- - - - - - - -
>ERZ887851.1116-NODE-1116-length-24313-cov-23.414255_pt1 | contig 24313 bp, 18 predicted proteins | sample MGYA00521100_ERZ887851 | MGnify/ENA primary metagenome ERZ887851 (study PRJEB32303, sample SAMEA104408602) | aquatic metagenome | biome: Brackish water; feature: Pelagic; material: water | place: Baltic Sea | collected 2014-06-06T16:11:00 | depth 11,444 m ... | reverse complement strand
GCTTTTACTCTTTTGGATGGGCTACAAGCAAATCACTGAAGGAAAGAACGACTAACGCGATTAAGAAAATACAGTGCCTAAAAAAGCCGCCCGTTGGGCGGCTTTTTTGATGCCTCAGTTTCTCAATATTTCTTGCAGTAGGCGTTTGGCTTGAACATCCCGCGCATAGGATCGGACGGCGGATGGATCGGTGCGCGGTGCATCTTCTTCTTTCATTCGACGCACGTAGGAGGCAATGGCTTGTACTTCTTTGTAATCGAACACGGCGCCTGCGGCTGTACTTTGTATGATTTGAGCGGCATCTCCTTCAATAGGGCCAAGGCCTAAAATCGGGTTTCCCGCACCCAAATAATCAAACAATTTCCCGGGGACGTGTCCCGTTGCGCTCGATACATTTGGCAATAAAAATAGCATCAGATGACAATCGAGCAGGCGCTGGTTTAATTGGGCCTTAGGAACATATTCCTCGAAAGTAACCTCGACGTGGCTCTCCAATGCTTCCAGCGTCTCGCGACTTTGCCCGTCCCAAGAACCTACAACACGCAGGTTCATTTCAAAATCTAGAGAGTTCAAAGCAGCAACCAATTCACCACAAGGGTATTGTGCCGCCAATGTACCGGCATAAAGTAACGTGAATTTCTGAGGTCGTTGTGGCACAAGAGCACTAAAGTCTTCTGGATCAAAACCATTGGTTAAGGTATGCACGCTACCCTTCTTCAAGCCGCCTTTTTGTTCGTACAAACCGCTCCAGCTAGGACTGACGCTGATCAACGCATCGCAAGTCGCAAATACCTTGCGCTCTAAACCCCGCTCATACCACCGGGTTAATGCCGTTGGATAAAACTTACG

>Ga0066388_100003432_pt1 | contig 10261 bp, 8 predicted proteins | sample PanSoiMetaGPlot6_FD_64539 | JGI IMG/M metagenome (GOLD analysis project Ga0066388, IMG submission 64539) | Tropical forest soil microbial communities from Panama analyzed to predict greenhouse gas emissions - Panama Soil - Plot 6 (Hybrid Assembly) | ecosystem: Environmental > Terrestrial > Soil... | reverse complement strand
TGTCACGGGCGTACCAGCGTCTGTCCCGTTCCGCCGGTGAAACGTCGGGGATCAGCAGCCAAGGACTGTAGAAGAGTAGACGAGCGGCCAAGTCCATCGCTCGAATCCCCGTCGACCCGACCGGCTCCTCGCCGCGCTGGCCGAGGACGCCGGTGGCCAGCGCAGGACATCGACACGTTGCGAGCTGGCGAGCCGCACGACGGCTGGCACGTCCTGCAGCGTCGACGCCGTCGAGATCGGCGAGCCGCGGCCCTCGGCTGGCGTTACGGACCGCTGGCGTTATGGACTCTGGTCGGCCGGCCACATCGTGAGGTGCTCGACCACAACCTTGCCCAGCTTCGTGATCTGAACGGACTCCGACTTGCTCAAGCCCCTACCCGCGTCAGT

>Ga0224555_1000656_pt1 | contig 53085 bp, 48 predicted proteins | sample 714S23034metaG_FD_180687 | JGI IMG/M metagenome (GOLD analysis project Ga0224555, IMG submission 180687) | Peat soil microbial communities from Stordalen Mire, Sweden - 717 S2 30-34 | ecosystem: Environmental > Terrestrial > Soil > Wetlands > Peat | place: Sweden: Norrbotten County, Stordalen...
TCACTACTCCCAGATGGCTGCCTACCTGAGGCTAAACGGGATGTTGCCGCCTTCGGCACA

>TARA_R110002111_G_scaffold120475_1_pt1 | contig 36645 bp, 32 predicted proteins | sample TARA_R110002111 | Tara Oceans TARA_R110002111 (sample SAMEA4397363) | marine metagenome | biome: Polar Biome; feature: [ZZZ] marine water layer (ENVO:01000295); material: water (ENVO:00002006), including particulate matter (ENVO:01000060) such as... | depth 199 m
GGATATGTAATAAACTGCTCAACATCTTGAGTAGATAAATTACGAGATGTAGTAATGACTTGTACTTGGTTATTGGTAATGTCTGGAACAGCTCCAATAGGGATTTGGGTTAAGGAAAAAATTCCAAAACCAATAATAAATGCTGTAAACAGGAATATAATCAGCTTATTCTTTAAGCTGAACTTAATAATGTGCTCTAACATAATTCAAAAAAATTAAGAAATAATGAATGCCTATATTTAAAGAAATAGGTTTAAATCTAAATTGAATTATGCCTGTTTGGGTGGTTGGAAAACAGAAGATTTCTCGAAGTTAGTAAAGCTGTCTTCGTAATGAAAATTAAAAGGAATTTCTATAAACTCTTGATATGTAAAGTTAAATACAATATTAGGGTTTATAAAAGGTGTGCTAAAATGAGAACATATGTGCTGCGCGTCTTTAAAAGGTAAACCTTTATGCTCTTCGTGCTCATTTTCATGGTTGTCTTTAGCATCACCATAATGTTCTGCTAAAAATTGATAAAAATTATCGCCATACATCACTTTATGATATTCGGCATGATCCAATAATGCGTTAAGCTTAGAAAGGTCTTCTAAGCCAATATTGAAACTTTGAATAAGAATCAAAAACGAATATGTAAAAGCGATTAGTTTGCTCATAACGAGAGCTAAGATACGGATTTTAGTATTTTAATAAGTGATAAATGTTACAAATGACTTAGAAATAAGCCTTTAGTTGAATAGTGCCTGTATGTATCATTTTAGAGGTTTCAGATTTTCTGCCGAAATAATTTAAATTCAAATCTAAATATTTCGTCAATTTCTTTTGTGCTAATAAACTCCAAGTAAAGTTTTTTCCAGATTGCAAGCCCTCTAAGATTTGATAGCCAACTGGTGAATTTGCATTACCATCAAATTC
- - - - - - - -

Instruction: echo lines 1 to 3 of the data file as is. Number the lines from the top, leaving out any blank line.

>ERZ887851.1116-NODE-1116-length-24313-cov-23.414255_pt1 | contig 24313 bp, 18 predicted proteins | sample MGYA00521100_ERZ887851 | MGnify/ENA primary metagenome ERZ887851 (study PRJEB32303, sample SAMEA104408602) | aquatic metagenome | biome: Brackish water; feature: Pelagic; material: water | place: Baltic Sea | collected 2014-06-06T16:11:00 | depth 11,444 m ... | reverse complement strand
GCTTTTACTCTTTTGGATGGGCTACAAGCAAATCACTGAAGGAAAGAACGACTAACGCGATTAAGAAAATACAGTGCCTAAAAAAGCCGCCCGTTGGGCGGCTTTTTTGATGCCTCAGTTTCTCAATATTTCTTGCAGTAGGCGTTTGGCTTGAACATCCCGCGCATAGGATCGGACGGCGGATGGATCGGTGCGCGGTGCATCTTCTTCTTTCATTCGACGCACGTAGGAGGCAATGGCTTGTACTTCTTTGTAATCGAACACGGCGCCTGCGGCTGTACTTTGTATGATTTGAGCGGCATCTCCTTCAATAGGGCCAAGGCCTAAAATCGGGTTTCCCGCACCCAAATAATCAAACAATTTCCCGGGGACGTGTCCCGTTGCGCTCGATACATTTGGCAATAAAAATAGCATCAGATGACAATCGAGCAGGCGCTGGTTTAATTGGGCCTTAGGAACATATTCCTCGAAAGTAACCTCGACGTGGCTCTCCAATGCTTCCAGCGTCTCGCGACTTTGCCCGTCCCAAGAACCTACAACACGCAGGTTCATTTCAAAATCTAGAGAGTTCAAAGCAGCAACCAATTCACCACAAGGGTATTGTGCCGCCAATGTACCGGCATAAAGTAACGTGAATTTCTGAGGTCGTTGTGGCACAAGAGCACTAAAGTCTTCTGGATCAAAACCATTGGTTAAGGTATGCACGCTACCCTTCTTCAAGCCGCCTTTTTGTTCGTACAAACCGCTCCAGCTAGGACTGACGCTGATCAACGCATCGCAAGTCGCAAATACCTTGCGCTCTAAACCCCGCTCATACCACCGGGTTAATGCCGTTGGATAAAACTTACG

>Ga0066388_100003432_pt1 | contig 10261 bp, 8 predicted proteins | sample PanSoiMetaGPlot6_FD_64539 | JGI IMG/M metagenome (GOLD analysis project Ga0066388, IMG submission 64539) | Tropical forest soil microbial communities from Panama analyzed to predict greenhouse gas emissions - Panama Soil - Plot 6 (Hybrid Assembly) | ecosystem: Environmental > Terrestrial > Soil... | reverse complement strand